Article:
Not long after, our first courses start arriving. For a few minutes, it's a never-ending stream of plates flying over and landing on our table. It's a grand sight. The Foie Gras Poutine is a hit. It's decadent, delicious that promises the onslaught of heart disease. The Duck Fat Fries are good but I gotta be honest - I didn't think they were all that. Yes, they were good. Delicious even. But did I notice a discernable difference between "normal" fries and these fried in duck fat? Not really.
Later I would find out from the kitchen that they cut the duck fat with vegetable oil to increase the longevity and heat range of the oil. Don't know if that means anything regarding flavor since vegetable oil tends to be relatively neutral tasting.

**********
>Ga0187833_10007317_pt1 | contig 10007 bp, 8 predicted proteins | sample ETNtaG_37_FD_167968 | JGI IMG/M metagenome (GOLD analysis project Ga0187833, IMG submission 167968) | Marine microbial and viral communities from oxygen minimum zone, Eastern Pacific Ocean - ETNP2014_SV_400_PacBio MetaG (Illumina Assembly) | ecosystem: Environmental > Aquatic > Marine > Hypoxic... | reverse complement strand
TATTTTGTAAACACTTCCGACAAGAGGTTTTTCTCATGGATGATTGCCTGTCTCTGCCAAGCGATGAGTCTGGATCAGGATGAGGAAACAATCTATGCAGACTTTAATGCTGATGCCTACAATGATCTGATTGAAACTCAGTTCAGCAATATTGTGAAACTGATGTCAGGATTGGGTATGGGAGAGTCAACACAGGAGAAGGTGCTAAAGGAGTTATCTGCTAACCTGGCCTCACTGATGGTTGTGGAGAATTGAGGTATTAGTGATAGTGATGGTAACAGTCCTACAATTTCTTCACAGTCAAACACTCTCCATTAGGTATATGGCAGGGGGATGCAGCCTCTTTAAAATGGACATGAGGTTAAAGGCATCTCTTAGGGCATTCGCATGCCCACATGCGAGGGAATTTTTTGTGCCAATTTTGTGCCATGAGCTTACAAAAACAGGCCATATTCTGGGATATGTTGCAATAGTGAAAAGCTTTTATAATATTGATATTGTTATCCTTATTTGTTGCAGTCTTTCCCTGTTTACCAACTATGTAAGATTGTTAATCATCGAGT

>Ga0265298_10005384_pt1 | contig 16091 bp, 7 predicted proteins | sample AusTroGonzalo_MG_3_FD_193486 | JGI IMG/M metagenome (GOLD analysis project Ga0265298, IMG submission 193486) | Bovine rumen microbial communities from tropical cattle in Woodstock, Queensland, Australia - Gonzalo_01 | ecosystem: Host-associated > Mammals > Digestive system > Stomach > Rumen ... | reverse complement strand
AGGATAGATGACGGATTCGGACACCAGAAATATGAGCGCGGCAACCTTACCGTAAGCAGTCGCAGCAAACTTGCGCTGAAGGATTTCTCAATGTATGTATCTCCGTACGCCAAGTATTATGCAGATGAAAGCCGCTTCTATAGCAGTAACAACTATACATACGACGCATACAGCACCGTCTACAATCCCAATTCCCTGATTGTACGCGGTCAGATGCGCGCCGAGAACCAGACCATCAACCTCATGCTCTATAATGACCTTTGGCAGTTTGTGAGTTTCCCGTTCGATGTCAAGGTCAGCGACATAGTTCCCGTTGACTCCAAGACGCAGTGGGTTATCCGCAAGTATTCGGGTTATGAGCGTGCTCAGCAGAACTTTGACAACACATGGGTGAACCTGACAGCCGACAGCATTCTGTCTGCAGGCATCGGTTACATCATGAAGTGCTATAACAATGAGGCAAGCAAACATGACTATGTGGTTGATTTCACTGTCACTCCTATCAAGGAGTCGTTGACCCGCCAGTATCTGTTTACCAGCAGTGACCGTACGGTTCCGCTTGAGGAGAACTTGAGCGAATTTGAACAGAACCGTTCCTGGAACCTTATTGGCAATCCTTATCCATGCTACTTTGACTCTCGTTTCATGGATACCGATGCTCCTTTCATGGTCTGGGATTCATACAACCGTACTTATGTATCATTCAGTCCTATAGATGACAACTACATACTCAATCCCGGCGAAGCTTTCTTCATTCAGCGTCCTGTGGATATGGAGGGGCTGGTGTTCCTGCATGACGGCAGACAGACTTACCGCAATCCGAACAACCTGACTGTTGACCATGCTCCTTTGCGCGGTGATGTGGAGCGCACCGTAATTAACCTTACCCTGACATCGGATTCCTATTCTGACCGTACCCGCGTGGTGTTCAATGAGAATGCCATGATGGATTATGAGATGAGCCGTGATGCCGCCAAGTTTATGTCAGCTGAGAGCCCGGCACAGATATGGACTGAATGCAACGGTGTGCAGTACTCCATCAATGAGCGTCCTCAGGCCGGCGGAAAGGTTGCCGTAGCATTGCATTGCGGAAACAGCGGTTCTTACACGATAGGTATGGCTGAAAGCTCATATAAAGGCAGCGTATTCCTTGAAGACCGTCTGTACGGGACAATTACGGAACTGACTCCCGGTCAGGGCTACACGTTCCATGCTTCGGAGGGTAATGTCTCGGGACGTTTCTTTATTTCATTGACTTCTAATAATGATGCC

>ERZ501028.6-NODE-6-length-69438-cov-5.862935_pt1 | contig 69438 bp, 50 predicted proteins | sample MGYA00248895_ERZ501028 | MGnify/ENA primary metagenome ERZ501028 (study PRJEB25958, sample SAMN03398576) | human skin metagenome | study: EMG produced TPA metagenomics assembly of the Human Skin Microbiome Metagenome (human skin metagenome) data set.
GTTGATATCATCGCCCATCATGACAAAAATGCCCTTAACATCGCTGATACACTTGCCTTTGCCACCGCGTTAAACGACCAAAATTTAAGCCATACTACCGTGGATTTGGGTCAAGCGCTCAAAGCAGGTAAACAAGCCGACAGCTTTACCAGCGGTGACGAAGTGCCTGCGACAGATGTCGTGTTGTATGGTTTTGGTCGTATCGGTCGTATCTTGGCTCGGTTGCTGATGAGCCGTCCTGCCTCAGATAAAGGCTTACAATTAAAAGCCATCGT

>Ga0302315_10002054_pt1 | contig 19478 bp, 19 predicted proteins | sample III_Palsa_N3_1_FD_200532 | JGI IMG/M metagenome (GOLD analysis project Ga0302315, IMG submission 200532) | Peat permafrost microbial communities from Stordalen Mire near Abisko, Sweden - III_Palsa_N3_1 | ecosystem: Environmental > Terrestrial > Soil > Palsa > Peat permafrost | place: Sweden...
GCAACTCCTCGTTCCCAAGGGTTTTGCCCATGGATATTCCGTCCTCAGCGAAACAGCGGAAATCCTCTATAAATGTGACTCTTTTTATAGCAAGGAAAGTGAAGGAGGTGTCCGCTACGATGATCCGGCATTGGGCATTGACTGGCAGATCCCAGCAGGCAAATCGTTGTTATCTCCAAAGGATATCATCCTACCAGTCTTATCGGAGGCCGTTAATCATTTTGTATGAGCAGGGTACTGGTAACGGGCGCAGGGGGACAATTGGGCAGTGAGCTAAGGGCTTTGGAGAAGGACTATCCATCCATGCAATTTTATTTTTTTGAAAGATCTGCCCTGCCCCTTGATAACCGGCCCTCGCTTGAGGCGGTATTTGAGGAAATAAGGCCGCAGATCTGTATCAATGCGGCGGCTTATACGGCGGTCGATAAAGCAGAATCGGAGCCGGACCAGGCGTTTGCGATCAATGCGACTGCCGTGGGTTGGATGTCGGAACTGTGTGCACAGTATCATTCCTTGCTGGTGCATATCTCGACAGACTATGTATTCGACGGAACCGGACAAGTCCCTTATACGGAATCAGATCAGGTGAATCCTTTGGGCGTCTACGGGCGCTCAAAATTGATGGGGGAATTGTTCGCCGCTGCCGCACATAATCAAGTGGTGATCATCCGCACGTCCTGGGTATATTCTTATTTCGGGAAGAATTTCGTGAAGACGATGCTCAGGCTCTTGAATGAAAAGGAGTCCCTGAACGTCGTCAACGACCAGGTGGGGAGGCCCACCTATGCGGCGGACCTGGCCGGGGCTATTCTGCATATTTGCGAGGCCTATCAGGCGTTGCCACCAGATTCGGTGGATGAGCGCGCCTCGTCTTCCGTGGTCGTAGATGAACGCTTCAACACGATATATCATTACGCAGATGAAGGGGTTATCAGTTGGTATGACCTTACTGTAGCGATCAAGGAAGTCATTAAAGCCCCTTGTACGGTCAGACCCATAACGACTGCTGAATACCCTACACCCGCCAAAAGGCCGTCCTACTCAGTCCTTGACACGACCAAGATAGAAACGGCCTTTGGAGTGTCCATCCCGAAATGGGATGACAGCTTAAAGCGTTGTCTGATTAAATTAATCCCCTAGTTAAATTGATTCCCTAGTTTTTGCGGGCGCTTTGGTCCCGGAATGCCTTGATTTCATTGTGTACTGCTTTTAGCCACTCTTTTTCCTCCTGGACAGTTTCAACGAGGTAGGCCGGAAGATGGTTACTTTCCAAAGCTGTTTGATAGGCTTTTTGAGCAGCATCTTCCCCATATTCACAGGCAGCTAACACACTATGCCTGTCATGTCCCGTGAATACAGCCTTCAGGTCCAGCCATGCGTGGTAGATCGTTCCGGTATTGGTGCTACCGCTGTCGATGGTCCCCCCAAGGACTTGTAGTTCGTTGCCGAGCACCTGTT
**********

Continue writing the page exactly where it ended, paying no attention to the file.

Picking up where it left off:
The first round continues relentlessly. There's the salmon salad - slices of raw salmon in little mounds with just enough greens to pass as a "salad." Nice. When Oli said that one of the appetizer specials was "lard", I didn't bother to ask for a description or a clarification, I just said "oui!" Turns out that "lard" is actually their euphemism for big hunk of sliced bacon, smoked and succulent. Again, with just enough greens to pass for "salad" it was delicious. I think there must have been someone who once remarked that one can have "too much" bacon. Don't know who said it, but obviously that person isn't worth remembering with comments like that.
Yours Truly with Martin Picard.
The special that really put everyone off was the fried headcheese. Cubes of headcheese battered and deep fried served with some sort of sauce and some greens. Headcheese - it's enough to make people runaway screaming. Which is fine by me since I can eat their share. What started out as outright avoidance by some ended with the complete and utter decimation of the dish. It sounds nasty but once you taste it, it's as good as doing The Nasty.